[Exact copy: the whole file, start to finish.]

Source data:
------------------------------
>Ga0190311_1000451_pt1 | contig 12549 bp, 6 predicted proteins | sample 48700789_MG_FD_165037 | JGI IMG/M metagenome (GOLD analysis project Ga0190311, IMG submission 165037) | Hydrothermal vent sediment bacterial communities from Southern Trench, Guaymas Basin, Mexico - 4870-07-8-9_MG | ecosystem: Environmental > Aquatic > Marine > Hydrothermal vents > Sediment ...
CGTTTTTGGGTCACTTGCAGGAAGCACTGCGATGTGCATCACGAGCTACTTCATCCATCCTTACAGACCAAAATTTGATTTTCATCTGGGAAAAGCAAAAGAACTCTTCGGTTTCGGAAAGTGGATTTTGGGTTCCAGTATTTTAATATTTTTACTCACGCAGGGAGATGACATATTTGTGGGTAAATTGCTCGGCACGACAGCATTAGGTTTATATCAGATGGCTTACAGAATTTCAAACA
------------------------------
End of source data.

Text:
>Ga0190311_1000451_pt1 | contig 12549 bp, 6 predicted proteins | sample 48700789_MG_FD_165037 | JGI IMG/M metagenome (GOLD analysis project Ga0190311, IMG submission 165037) | Hydrothermal vent sediment bacterial communities from Southern Trench, Guaymas Basin, Mexico - 4870-07-8-9_MG | ecosystem: Environmental > Aquatic > Marine > Hydrothermal vents > Sediment ...
CGTTTTTGGGTCACTTGCAGGAAGCACTGCGATGTGCATCACGAGCTACTTCATCCATCCTTACAGACCAAAATTTGATTTTCATCTGGGAAAAGCAAAAGAACTCTTCGGTTTCGGAAAGTGGATTTTGGGTTCCAGTATTTTAATATTTTTACTCACGCAGGGAGATGACATATTTGTGGGTAAATTGCTCGGCACGACAGCATTAGGTTTATATCAGATGGCTTACAGAATTTCAAACA